The toolkit has been recognized by the U.S. Department of Education's Mentoring Resource Center and by the Afterschool Alliance.


The Toolkit

THE CYBERBULLYING TOOLKIT FOR TUTORS & MENTORS

Created by: Vanessa Van Petten (lead author) & Gary Kosman at America Learn
Topics: - Cyber Issues
- Conflict Resolution
Grade Level: First Grade - Twelfth Grade
Arrangements: One-on-One; Small Group
Materials: This list of cyberbullying response actions to share with your student's/mentee's parents

- - - - - - - - - - - -

Situation: Use this strategy to help determine what you should do when your student tells you that she is having trouble with somebody or is in an uncomfortable situation online or via cell phone messaging.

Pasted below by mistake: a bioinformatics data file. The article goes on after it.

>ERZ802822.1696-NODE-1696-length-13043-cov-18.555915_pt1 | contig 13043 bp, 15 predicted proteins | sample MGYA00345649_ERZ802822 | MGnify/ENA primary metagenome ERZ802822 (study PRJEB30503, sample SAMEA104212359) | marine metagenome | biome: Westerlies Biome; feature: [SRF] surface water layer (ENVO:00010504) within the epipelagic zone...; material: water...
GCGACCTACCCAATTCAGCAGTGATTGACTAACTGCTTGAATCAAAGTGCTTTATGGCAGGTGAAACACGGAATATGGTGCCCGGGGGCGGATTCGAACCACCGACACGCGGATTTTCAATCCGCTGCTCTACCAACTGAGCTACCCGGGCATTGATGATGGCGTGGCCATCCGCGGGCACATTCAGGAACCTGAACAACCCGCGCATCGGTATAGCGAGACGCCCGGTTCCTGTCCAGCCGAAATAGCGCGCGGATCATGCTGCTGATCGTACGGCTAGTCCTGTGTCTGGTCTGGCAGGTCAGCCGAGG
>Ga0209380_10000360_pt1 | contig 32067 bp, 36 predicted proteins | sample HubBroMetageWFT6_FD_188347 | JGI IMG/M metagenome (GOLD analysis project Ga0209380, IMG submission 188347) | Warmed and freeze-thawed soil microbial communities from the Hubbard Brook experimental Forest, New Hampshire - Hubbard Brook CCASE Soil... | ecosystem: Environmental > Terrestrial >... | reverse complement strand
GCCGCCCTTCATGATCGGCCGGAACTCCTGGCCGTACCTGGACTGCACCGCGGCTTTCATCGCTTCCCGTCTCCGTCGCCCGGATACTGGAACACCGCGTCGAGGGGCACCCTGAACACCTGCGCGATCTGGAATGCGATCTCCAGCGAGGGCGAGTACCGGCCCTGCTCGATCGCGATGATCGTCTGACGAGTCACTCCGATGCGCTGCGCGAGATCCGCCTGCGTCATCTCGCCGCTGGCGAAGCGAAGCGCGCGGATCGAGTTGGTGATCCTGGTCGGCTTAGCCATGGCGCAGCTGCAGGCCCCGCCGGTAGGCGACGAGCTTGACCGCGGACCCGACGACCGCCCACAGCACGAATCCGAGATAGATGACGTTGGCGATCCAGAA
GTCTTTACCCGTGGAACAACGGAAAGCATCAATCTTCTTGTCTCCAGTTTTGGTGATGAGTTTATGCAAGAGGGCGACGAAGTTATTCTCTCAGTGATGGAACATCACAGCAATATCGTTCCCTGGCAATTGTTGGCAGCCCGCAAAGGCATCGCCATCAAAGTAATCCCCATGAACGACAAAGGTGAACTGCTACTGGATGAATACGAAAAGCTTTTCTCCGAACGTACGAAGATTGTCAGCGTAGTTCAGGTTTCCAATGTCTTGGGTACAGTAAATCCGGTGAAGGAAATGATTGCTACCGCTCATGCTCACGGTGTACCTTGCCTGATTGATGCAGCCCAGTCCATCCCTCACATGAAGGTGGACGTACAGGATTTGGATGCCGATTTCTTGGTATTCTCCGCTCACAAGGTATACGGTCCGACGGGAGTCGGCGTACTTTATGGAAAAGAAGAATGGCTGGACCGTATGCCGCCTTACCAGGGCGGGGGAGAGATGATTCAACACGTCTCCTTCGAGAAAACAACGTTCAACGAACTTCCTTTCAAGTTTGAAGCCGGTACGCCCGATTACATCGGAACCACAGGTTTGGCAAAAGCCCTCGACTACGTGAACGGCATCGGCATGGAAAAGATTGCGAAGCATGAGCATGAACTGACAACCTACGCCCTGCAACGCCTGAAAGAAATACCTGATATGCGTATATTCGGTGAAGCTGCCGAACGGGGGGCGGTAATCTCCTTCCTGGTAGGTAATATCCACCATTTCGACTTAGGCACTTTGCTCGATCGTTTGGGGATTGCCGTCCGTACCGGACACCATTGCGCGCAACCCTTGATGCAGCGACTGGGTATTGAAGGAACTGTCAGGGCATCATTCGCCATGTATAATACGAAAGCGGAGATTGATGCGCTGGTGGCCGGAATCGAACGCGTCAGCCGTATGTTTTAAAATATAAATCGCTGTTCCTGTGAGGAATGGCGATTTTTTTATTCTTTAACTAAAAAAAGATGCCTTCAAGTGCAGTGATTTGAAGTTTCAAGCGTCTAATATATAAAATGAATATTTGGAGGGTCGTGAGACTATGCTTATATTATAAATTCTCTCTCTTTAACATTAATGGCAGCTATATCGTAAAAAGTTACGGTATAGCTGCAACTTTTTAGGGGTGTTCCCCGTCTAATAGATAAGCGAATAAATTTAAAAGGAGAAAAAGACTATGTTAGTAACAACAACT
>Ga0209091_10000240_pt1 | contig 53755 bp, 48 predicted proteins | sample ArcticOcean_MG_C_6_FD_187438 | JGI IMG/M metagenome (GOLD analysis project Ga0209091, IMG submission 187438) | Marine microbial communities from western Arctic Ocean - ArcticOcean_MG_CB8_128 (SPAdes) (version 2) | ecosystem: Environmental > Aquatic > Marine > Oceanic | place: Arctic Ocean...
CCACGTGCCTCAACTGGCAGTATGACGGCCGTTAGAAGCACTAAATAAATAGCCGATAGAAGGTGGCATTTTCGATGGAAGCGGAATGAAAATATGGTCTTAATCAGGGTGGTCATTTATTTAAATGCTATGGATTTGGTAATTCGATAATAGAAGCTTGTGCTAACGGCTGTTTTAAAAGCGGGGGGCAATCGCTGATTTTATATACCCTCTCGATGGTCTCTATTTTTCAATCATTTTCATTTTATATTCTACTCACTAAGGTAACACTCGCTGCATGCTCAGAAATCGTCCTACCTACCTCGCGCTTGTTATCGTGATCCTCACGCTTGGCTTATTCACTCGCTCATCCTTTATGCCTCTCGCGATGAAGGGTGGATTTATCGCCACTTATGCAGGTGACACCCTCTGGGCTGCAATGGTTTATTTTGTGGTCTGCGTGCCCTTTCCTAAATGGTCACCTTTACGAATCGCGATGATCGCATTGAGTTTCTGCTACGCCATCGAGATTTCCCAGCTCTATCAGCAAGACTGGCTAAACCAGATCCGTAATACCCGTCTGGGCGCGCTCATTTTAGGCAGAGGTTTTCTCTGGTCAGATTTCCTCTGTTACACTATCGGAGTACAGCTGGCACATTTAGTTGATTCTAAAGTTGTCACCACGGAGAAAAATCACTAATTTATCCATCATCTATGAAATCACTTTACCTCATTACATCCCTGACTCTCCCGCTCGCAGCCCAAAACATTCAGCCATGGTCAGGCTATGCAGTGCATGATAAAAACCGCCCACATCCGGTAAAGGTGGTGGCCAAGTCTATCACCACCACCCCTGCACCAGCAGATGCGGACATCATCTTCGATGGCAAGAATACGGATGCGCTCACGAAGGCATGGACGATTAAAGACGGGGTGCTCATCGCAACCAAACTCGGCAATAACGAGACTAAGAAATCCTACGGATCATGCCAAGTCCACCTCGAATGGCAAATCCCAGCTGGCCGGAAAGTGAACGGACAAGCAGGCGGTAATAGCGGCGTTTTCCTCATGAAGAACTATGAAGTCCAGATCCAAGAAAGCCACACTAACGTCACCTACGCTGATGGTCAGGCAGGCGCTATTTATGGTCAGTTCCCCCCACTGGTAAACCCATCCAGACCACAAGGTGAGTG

These situations can occur via a number of media: social networks (Facebook, MySpace), instant messaging services (AIM, Google Talk), Internet chat rooms or even online games. As a result, your student may feel threatened, attacked, uncomfortable, ostracized or left out.

Here’s just a sample of what your student may be a victim of. Somebody may have:

- Written a nasty note or rumor on your student’s Facebook wall for everyone to see;

- Put up embarrassing pictures of your student on her school’s social network;

- Digitally imposed your student’s head onto a naked body and passed it around like it was real;

- Submitted your student’s name and picture to a site like “Hot or Not” for strangers to rate how ugly she is;

- Created a website or blog dedicated to how much they hate your student;

- Bated your student into writing a mean or weird instant message and then posted it all over MySpace or the school;